Social Isolation and the Christian

Various 3 comments


Christians aren’t supposed to have emotional problems. But we do. Believers in the Lord Jesus Christ are just as fallen as other people, though forgiveness (Psalm 103:12) does makes all the difference. Even so, reconciliation with God the Father does not eliminate the suffering which marks this side of eternity. Pretending otherwise is a foolishness in which those of us who struggle with social isolation cannot allow ourselves to indulge.

It may be that we who take on the name of Christ have more issues than other people. As Jesus said,

They that are whole have no need of the physician, but they that are sick: I came not to call the righteous, but sinners to repentance. (Mark 2:17)

St. Paul confirms it:

For ye see your calling, brethren, how that not many wise men after the flesh, not many mighty, not many noble, are called: But God hath chosen the foolish things of the world to confound the wise; and God hath chosen the weak things of the world to confound the things which are mighty; (1 Corinthians 1:26-27)

Don’t hide your weaknesses.

There’s an arrogance which seeks to pretend things are just fine when they are far from okay. Christians learn early on to put on a good face. But a good face is a put-on. It’s a mask. Fake. Shallow. Brittle. A church of masks is a cold, lifeless hall. We struggling sheep shake hands and pat each other on the back as we shuffle out the door.

What it feels like

You can find all kinds of discussions of social isolation on the web such as this, this, or even this. Definitions vary. There are levels of isolation from mild to severe. But a common theme exists. One day you realize you’re mostly alone. Whether by choice or circumstance, your days are spent apart from human communion. You may exchange words with the cashier at the grocery store checkout or wave as you pass a neighbor on the street. But weeks can pass without your having shared a true thought, concern, or hope with another living soul.

Causes

The easy psychologizing of the last century has left many of us with an automatic tendency to dig for the underlying reasons for things. I’m not sure this is helpful. Perhaps your social isolation developed or worsened when…

  • Your church changed, leaving you behind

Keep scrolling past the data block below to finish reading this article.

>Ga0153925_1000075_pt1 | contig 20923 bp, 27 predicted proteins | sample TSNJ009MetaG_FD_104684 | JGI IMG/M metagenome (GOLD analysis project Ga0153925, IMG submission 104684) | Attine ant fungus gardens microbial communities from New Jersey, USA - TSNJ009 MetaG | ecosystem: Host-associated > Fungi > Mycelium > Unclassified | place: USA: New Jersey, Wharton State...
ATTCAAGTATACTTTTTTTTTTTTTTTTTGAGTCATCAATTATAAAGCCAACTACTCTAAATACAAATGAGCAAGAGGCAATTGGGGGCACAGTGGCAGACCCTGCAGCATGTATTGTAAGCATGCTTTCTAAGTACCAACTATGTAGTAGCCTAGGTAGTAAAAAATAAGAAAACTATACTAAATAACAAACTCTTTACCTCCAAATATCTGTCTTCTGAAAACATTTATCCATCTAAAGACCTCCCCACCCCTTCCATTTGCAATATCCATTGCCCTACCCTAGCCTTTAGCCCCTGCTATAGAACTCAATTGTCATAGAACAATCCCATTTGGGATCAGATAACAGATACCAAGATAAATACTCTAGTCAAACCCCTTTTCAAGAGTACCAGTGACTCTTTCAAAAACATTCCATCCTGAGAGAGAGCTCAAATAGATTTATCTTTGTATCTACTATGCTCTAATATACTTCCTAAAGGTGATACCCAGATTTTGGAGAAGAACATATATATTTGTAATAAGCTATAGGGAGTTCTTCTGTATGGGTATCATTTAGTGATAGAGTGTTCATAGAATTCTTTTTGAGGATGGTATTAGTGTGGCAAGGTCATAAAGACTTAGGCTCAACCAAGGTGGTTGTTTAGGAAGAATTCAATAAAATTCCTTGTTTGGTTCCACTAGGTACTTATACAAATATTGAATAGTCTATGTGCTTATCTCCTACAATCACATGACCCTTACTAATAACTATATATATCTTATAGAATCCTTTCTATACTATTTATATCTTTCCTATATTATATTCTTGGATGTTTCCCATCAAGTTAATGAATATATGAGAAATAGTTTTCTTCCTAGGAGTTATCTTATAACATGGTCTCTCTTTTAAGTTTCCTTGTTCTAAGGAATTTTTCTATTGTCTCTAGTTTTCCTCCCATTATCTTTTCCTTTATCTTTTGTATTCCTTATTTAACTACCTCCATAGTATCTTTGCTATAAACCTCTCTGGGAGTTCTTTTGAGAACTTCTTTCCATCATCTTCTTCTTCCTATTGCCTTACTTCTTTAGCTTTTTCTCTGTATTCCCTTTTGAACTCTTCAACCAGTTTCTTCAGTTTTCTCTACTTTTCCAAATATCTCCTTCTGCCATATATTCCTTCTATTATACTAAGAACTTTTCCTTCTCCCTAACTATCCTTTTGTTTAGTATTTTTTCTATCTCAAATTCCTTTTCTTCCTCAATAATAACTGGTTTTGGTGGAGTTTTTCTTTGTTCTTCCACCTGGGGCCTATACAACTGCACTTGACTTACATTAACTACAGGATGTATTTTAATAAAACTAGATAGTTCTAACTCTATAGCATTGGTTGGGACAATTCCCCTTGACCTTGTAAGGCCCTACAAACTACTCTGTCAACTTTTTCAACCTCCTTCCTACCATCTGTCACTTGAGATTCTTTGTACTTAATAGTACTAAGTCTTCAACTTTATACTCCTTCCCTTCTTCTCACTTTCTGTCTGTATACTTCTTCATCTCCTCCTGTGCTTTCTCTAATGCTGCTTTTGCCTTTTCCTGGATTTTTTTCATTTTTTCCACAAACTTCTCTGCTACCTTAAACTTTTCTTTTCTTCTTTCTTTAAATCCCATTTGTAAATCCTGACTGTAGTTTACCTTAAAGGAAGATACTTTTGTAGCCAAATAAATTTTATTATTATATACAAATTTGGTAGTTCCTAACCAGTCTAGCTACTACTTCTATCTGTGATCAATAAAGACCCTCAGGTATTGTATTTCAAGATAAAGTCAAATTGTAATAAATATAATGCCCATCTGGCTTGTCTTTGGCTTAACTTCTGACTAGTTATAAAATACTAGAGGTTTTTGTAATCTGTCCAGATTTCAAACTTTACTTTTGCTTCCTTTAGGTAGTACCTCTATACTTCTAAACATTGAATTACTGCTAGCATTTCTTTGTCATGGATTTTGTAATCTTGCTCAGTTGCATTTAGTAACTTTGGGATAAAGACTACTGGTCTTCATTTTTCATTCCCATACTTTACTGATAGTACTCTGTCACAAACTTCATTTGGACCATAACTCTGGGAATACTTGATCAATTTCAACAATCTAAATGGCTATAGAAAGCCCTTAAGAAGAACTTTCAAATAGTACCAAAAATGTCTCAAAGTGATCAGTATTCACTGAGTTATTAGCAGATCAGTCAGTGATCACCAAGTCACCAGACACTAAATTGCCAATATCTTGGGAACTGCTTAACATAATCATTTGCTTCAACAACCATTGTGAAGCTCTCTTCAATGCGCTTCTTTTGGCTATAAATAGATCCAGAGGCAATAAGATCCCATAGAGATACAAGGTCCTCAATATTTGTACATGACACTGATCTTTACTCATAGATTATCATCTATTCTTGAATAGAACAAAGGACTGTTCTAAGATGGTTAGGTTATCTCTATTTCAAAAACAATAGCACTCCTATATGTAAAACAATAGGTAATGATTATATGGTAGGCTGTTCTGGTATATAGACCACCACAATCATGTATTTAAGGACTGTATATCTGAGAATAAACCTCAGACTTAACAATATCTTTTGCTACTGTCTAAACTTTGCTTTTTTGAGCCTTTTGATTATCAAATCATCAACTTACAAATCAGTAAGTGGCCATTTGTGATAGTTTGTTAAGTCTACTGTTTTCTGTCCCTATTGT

• You retired
  • Your spouse died
  • etc.

No matter the why, you became a one, apart.

The what is key. If the things you’re reading in this post feel familiar in some way, it’s time to decide to pay attention to this aspect of your life. God does not intend for you to be socially isolated. And the LORD God said, It is not good that the man should be alone. (Genesis 2:18a) Though the Lord spoke this about Adam, he meant it for every single one of us. Including you.

Social media seduction

Seducers make false promises to advance their own causes. Social media and the internet pretend to be a godsend for the socially isolated. But that’s not how they work.

Because online technologically mediated interactions are easier for socially isolated people to manage, such ones gravitate towards them. Over time telephone calls and face-to-face communications fall away, and only Facebook remains.

We were created with physical bodies. God’s intention is for people to be in proximity to one another when they talk, disagree, and reconcile. Any other kind of communication is an inferior substitute. Feed on unhealthy food long enough and you will become sick.

There are thousands of years of recorded history and experience showing the nature and importance of relationship. Social media is less than 20 years old, yet it has reshaped pattern, rhythm, and structure. It’s becoming the normal means of communication. And social isolation is growing.

The church

In a world different than this one, help for Christians with social isolation would come through pastor and church community. Yet true friendships at church are not easy to develop. No one has a clue of the trouble, emotional pain or loneliness carried by the person in the next pew.